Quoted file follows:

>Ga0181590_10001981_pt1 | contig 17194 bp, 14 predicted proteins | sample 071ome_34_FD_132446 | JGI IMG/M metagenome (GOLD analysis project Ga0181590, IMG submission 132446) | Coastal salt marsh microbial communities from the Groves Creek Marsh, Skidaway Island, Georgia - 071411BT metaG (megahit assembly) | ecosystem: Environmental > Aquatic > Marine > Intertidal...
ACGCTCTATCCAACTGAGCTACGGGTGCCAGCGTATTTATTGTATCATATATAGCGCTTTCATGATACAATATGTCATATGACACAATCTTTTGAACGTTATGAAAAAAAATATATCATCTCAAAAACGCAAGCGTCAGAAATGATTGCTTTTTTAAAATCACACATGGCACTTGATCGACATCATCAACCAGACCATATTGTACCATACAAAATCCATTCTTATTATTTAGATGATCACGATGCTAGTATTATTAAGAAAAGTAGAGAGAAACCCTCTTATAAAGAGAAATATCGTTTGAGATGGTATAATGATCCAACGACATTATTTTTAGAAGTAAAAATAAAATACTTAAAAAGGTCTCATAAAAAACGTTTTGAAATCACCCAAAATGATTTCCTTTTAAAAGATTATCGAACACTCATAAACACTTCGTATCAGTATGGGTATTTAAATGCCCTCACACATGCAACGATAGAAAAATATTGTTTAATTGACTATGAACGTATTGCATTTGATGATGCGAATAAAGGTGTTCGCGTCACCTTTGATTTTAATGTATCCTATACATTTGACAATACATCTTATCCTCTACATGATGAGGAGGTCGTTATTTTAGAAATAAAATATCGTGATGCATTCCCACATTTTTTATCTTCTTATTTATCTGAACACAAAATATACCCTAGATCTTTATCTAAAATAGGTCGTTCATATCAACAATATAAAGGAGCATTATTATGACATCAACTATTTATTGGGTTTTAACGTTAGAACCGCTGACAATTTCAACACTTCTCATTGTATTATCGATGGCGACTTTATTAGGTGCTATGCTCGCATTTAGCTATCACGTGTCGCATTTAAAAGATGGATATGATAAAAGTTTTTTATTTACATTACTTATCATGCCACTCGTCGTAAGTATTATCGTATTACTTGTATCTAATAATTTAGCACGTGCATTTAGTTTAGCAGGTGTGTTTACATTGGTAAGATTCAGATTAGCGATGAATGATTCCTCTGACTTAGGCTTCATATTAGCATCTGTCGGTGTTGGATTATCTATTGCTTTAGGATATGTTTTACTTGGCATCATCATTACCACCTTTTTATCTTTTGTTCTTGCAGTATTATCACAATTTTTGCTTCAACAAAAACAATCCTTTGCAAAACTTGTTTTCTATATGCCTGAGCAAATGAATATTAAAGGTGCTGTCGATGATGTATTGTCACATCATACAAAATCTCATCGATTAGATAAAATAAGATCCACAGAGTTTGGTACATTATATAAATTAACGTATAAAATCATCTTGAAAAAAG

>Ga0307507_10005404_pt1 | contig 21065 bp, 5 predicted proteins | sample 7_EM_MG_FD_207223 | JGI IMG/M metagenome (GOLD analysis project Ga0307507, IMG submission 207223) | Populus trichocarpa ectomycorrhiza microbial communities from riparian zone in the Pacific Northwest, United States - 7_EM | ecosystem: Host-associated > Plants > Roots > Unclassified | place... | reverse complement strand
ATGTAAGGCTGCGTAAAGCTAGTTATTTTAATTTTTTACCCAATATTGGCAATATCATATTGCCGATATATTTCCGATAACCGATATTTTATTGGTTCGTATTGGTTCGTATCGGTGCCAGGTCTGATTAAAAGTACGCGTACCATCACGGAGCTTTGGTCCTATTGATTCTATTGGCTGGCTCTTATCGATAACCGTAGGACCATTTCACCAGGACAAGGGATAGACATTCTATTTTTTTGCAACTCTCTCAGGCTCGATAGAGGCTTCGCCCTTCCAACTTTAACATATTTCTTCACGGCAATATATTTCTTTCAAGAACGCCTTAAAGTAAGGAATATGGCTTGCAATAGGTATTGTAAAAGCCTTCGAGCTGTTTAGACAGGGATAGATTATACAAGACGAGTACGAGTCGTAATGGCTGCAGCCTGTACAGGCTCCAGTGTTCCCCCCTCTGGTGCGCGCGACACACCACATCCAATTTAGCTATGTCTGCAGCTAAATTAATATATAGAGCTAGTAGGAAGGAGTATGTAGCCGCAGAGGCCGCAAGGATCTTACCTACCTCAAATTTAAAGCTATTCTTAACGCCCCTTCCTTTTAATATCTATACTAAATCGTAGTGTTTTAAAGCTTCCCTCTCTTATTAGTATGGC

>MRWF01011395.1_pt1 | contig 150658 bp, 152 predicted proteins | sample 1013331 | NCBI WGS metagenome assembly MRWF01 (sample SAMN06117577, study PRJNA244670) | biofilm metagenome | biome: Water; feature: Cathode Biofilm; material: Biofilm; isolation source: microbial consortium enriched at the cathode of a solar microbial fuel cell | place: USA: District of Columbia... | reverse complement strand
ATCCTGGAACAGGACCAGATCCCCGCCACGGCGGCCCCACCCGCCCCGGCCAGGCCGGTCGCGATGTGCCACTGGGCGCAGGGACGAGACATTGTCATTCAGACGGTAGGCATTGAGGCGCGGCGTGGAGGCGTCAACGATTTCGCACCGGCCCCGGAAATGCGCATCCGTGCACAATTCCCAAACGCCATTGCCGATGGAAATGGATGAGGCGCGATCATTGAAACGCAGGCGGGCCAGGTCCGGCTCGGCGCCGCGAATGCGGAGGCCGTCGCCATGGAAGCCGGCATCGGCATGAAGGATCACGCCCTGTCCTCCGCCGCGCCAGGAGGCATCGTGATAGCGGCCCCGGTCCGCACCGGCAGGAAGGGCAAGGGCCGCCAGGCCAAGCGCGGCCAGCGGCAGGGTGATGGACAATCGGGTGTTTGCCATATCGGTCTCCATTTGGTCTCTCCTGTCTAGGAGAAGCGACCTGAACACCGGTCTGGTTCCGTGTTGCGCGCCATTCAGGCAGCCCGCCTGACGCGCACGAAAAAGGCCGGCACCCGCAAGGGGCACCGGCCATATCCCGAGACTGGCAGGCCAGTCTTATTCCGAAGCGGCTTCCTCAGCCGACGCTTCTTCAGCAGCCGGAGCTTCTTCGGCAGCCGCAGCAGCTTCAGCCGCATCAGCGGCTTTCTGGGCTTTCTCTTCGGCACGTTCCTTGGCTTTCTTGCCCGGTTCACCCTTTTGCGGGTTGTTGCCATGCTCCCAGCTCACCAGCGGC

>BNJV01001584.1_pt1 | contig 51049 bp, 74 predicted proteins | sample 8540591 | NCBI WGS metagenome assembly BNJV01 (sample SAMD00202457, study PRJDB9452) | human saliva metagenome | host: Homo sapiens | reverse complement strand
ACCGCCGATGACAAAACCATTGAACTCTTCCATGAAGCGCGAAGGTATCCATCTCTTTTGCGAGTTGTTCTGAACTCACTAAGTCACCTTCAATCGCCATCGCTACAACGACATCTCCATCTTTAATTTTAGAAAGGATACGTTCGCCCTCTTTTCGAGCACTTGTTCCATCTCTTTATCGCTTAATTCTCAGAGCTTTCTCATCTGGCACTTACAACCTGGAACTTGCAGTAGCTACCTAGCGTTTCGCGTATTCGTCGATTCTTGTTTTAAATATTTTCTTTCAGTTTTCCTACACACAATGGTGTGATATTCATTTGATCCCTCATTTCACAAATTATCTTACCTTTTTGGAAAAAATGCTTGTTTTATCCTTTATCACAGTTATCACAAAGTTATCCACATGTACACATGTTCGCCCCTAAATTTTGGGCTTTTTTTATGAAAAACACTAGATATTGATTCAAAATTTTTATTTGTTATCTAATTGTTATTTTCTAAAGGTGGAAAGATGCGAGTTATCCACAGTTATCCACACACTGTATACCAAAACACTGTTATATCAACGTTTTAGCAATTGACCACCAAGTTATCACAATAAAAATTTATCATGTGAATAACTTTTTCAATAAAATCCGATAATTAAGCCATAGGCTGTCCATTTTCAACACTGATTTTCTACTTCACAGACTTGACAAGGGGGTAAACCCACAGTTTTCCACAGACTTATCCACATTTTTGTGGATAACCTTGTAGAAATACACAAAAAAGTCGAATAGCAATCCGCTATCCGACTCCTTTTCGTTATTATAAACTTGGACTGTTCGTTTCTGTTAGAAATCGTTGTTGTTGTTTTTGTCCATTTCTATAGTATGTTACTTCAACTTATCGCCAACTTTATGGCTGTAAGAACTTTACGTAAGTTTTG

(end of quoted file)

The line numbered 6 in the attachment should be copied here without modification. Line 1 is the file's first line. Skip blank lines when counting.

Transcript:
ATCCTGGAACAGGACCAGATCCCCGCCACGGCGGCCCCACCCGCCCCGGCCAGGCCGGTCGCGATGTGCCACTGGGCGCAGGGACGAGACATTGTCATTCAGACGGTAGGCATTGAGGCGCGGCGTGGAGGCGTCAACGATTTCGCACCGGCCCCGGAAATGCGCATCCGTGCACAATTCCCAAACGCCATTGCCGATGGAAATGGATGAGGCGCGATCATTGAAACGCAGGCGGGCCAGGTCCGGCTCGGCGCCGCGAATGCGGAGGCCGTCGCCATGGAAGCCGGCATCGGCATGAAGGATCACGCCCTGTCCTCCGCCGCGCCAGGAGGCATCGTGATAGCGGCCCCGGTCCGCACCGGCAGGAAGGGCAAGGGCCGCCAGGCCAAGCGCGGCCAGCGGCAGGGTGATGGACAATCGGGTGTTTGCCATATCGGTCTCCATTTGGTCTCTCCTGTCTAGGAGAAGCGACCTGAACACCGGTCTGGTTCCGTGTTGCGCGCCATTCAGGCAGCCCGCCTGACGCGCACGAAAAAGGCCGGCACCCGCAAGGGGCACCGGCCATATCCCGAGACTGGCAGGCCAGTCTTATTCCGAAGCGGCTTCCTCAGCCGACGCTTCTTCAGCAGCCGGAGCTTCTTCGGCAGCCGCAGCAGCTTCAGCCGCATCAGCGGCTTTCTGGGCTTTCTCTTCGGCACGTTCCTTGGCTTTCTTGCCCGGTTCACCCTTTTGCGGGTTGTTGCCATGCTCCCAGCTCACCAGCGGC